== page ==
THE LEASING ROUND AROUND
THE LEASING ROUND AROUND
BY MIYE JOHNSON YI
The effects of a difficult economy driven by a substantial downturn in the housing market and the rise of investor owned properties are making it challenging for many community associations to effectively enforce covenants prohibiting and/or restricting the leasing of property.These real estate investors include private individuals who wish to rent their property as well as investment companies that are purchasing large numbers of distressed properties looking to lease them until the real estate market recovers to the point where they can be sold for a substantial profit.
Obviously, the goals of these real estate investors are in direct conflict with the goals of many associations to maintain predominantly owner-occupied communities.As such, it has become more challenging than ever for associations to enforce their leasing restrictions.While leasing challenges vary, issues commonly faced by associations include entity owner occupancy, transfers of nominal interests in property to tenants and a substantial rise in the number of undue hardship leasing requests.
Typically, “Leasing “is defined as “the regular, exclusive occupancy of a Unit by any persons other than the Owner.”However, questions arise as to how this definition applies to property owned by a corporation or other legal entity such as a trust that cannot itself occupy the property.These questions come into play not only due to the rise of properties owned by investment companies but also as more private investors form corporations, limited liability companies, trusts, and other legal entities for their specific properties, often in an effort to circumvent leasing restrictions.In a typical scenario, a tenant is named as an officer in the entity or given a small ownership interest in the entity in order to create a legal basis for the position that they are legitimately occupying the property on behalf of the entity.The question then becomes whether or not the arrangement is in substance a lease.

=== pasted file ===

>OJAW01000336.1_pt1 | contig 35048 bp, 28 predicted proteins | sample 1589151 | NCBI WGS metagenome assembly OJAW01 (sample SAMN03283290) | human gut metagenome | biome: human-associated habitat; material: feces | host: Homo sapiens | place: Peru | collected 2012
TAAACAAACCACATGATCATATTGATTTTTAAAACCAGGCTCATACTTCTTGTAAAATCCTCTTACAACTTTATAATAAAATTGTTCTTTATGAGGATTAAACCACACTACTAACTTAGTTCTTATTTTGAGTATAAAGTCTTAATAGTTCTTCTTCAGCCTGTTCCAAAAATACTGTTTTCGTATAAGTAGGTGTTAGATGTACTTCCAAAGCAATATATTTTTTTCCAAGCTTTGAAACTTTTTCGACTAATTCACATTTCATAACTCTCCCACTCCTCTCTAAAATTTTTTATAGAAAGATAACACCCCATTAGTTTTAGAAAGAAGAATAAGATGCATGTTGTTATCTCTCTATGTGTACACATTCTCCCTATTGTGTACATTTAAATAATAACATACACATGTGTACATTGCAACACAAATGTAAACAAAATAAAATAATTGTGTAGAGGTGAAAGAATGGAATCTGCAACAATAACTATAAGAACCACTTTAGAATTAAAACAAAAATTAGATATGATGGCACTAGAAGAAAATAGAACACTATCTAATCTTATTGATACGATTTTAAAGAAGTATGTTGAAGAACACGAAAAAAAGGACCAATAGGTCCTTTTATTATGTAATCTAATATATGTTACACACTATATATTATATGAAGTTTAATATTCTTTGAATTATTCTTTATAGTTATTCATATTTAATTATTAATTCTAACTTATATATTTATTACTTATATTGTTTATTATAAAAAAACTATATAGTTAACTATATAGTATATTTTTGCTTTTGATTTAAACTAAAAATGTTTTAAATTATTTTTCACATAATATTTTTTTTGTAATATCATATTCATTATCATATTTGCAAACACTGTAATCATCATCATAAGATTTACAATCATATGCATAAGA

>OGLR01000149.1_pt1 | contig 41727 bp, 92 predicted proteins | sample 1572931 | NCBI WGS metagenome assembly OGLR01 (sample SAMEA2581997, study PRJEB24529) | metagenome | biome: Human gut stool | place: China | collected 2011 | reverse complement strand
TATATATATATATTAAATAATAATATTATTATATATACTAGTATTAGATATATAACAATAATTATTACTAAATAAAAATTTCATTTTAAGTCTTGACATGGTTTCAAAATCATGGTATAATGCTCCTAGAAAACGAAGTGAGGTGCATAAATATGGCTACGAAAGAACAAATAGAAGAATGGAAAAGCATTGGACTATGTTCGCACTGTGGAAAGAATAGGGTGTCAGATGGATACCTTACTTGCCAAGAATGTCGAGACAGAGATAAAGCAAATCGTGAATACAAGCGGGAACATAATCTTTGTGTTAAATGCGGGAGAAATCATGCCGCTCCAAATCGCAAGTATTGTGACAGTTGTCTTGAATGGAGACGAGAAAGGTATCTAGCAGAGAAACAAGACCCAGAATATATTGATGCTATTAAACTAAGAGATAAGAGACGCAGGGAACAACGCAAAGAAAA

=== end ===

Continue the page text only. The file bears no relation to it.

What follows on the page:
Additionally, investor owners are also transferring nominal interests in their properties (typically 1%) to their tenants to circumvent leasing restrictions.In many governing documents, “Owner” is defined as “the record owner of fee simple title to any Unit or Lot.”As such, by transferring nominal interests in properties to tenants, owners are circumventing leasing restrictions by making their tenants effectively “Owner(s)” as defined in the governing documents.While such an arrangement may present an enforcement challenge to the association, it also exposes both the owner and the tenant to substantial risk.Among other things, the owner runs the risk that the tenant might convey or encumber the 1% interest, complicating any future ability on the part of the owner to sell or mortgage the property.From the tenant’s standpoint, the arrangement imposes upon the tenant all of the obligations of property ownership, including the obligation to pay taxes and assessments.
While these types of situations make enforcement more difficult for associations, there are still actions which may be taken to regulate and control them. First, when dealing with such owners, associations should require certain information to be provided in regards to the owner and the occupant including copies of the organizational documents of the entity, the name and contact information for the owner and occupant, documentation showing the relationship between the owner and the occupant as well as copies of any agreements between the owner and the occupant in regards to the property.